Goedhuis, February 2021,
The backbone for this outstanding 2018 wine comes from the famed Quinta de Vargellas way up on the Eastern reaches of the Douro valley heading towards Spain. Dark opaque in colour. A very scented wine with hints of violets, dark berry fruits and a touch of dry fig and liquorice. This is an extraordinarily composed wine, with its intense linear structure exuding a feeling of self-confidence. There is a great sense of power without excess, balancing a sweet intensity with a poised tannic core. A little reserved on the finish, but a wine with extraordinary potential. Top of the class!
Antonio Galloni, February 2021,
It has a classy, aristocratic bouquet, a signature note apropos Taylor’s Vintage: dense black fruit with touches of melted tar, cloves and white pepper. This just builds and builds in the glass. The palate is very harmonious with fine tannins, perfect acidity and very pure with a gentle, almost caressing second half. White pepper interlaces the black fruit with a very precise finish. Pure class. Drinking window: 2032 – 2075 - Neal Martin
Jancis Robinson, February 2021,
Blackish crimson. Neat-looking. Pepper and herbs on the nose – almost makes you want to sneeze. And again the voluptuous fruit almost kids you that you could drink this now but instead there is a massive charge of fine tannin underneath. This is definitely not for sipping now but is a monument for the future. Rather dry and refined as opposed to opulent. (Go to Fonseca Guimaraens for opulence.) Very long, dry and savoury overall within the vintage port canon. Drink 2035-2060. Jancis Robinson
Wine Spectator, February 2021,
Remarkably harmonious already, with a beautiful display of unadulterated blueberry, blackberry and plum sauce flavors that fan out, while anise, ganache and cassis accents fill in. So lush and seductive through the finish, it’s nearly drinkable. But just wait. Best from 2030 through 2050. James Molesworth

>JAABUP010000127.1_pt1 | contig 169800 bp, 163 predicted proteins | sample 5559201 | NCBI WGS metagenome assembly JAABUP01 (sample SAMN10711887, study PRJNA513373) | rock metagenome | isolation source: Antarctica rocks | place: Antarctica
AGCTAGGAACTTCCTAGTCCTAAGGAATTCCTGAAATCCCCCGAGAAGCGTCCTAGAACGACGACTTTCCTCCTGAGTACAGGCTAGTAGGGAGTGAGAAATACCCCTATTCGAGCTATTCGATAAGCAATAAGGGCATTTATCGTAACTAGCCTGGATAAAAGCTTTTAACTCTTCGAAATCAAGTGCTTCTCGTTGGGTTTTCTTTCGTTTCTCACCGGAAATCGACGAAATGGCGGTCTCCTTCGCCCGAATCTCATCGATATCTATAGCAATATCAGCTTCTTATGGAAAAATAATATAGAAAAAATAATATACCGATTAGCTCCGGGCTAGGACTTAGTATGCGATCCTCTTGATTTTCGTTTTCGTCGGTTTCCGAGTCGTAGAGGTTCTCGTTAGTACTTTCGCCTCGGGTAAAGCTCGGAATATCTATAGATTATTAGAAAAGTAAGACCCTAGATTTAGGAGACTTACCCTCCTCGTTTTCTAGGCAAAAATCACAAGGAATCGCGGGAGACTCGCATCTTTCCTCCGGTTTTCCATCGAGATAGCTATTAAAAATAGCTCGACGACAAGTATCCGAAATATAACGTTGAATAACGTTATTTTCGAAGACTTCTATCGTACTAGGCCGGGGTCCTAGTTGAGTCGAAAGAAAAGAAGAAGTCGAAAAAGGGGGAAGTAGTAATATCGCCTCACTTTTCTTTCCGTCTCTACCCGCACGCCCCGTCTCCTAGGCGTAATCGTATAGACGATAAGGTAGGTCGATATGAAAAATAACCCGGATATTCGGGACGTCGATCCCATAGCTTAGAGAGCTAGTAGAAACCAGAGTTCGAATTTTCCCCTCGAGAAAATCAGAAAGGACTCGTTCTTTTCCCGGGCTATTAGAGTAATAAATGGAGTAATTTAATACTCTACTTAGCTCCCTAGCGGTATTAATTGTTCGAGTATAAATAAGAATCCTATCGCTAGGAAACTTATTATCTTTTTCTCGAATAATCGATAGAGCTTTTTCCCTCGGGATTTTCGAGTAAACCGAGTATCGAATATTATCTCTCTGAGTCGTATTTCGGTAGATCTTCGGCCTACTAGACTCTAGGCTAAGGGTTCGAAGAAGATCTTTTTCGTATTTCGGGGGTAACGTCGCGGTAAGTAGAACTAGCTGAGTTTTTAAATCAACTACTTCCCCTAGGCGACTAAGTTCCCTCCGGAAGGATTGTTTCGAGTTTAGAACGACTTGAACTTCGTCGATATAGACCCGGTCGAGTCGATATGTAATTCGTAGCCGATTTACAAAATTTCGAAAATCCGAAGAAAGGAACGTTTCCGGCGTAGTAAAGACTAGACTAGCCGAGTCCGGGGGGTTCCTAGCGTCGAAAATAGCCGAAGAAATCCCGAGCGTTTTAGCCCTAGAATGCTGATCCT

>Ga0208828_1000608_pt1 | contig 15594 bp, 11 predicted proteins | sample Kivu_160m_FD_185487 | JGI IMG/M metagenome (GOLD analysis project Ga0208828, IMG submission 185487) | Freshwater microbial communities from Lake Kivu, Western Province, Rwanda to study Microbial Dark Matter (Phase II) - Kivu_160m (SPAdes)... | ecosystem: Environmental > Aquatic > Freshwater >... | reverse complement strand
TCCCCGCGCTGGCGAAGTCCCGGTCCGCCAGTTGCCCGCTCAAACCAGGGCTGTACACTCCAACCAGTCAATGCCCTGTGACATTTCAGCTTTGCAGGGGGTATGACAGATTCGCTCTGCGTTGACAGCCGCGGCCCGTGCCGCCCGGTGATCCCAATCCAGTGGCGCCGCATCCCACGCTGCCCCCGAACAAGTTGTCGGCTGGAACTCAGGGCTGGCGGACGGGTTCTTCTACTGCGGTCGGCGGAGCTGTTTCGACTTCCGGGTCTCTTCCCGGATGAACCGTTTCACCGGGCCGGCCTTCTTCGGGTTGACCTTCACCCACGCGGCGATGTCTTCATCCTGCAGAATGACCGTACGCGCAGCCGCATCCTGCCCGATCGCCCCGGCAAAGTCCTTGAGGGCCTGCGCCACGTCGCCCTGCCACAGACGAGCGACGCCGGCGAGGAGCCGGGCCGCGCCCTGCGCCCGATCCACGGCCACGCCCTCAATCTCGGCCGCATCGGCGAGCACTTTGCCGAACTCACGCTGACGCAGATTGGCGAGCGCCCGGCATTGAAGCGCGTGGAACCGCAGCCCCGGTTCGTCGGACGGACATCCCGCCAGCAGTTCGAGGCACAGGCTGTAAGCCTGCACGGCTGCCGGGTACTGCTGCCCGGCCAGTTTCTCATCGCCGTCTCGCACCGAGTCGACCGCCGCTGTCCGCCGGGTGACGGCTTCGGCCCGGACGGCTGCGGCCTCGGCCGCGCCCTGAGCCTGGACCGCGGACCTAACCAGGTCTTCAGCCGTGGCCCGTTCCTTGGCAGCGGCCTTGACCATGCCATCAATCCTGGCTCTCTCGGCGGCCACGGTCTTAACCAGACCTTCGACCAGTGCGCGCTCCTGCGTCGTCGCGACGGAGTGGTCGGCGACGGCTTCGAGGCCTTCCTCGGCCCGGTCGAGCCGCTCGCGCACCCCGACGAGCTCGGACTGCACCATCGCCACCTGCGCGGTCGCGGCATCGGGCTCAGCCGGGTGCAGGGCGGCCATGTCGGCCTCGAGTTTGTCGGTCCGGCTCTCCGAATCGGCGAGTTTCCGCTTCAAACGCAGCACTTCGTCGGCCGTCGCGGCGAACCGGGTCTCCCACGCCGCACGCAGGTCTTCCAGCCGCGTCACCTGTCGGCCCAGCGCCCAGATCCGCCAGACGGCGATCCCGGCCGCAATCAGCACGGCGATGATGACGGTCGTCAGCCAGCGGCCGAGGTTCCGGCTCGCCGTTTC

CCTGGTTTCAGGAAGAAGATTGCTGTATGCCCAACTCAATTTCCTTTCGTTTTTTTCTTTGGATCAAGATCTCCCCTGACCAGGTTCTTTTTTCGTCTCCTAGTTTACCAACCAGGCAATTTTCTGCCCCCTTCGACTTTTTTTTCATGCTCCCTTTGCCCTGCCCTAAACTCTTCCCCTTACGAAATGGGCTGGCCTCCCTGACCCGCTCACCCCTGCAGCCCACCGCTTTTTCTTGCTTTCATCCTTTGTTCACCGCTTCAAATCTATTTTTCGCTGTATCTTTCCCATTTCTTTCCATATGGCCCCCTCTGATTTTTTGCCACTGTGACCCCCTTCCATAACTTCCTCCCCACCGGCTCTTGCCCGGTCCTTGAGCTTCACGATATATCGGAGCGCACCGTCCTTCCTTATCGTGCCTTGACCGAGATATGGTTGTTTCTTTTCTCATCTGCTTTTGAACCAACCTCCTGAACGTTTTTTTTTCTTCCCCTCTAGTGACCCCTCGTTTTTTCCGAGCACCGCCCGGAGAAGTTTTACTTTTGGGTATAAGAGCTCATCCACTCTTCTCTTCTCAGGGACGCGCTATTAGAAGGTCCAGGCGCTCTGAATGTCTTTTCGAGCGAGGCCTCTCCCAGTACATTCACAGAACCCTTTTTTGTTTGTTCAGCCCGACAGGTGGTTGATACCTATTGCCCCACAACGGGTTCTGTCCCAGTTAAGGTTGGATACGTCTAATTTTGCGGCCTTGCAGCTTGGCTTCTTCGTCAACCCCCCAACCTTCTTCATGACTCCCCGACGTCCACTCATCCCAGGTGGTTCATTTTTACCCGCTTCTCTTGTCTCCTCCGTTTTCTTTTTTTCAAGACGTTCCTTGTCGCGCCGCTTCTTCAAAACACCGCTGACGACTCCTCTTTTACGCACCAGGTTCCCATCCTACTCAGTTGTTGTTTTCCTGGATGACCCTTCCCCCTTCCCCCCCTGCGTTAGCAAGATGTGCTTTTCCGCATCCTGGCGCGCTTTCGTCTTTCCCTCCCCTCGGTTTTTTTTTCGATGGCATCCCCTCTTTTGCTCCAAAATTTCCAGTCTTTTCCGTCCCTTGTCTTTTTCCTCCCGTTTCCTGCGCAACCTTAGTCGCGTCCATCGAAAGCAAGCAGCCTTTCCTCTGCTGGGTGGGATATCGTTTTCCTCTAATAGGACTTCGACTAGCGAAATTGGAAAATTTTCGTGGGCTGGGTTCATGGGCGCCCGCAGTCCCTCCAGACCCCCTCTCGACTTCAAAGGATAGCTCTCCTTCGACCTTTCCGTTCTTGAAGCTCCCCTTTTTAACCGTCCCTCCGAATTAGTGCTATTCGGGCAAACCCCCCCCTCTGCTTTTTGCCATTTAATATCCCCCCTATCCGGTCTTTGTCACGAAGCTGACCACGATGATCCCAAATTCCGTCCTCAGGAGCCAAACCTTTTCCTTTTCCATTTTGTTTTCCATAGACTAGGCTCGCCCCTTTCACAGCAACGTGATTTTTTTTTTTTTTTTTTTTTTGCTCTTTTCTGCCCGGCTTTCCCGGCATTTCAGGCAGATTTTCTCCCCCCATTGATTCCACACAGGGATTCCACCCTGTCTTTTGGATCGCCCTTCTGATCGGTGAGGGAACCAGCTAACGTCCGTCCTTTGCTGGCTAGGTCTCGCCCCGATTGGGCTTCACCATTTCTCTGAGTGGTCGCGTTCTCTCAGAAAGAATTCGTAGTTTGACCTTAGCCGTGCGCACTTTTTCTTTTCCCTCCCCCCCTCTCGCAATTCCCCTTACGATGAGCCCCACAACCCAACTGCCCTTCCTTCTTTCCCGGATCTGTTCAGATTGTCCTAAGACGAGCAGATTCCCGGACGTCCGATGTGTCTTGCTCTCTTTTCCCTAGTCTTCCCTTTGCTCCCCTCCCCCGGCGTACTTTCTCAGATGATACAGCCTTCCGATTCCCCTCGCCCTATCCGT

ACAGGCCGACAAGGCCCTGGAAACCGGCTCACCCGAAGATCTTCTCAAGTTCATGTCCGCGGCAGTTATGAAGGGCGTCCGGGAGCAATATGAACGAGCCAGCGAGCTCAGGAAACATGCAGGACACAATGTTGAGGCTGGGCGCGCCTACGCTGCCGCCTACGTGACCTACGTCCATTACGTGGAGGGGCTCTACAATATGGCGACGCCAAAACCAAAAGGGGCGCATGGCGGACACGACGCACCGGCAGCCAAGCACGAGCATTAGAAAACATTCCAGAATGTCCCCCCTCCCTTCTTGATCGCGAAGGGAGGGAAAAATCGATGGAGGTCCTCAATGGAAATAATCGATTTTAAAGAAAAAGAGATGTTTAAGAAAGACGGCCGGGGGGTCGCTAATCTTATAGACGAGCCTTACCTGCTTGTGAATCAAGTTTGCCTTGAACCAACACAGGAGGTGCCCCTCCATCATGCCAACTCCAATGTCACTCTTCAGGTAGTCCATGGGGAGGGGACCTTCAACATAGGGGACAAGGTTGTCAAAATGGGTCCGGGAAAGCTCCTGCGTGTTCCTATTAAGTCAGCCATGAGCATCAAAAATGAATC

Taylor's is now over 300 years old. It remains a family firm, completely independent, owned still by relations of the original partners. Taylor is accepted by most wine authorities to be the greatest of all port shippers, famous especially for its sublime and long-lived Vintage ports. The finest Port is produced from grapes grown on the steep and rocky slopes of the Upper Douro and its tributaries. Vines have been grown on these remote hillsides since pre-Roman times. In the 17th Century, British traders, cut off from their supplies of Bordeaux by frequent wars with France, took a liking to the full-flavoured, robust wines of Portugal. Under the Methuen Treaty of 1703, England granted lower duties to Portuguese wines than to those of France and Germany, becoming for over a century the principal market for the wines of the Douro Valley. But these wines did not travel well, so the traders added brandy to fortify them against the rigours of their Atlantic sea voyage. Before long pure grape spirit was added during fermentation and Port, as we drink it today, was created. Now in its fourth century, the company is still thriving, with wine quality remaining the firm's only consideration. Taylor's Port was, is, and will continue to be, one of the world's greatest wines.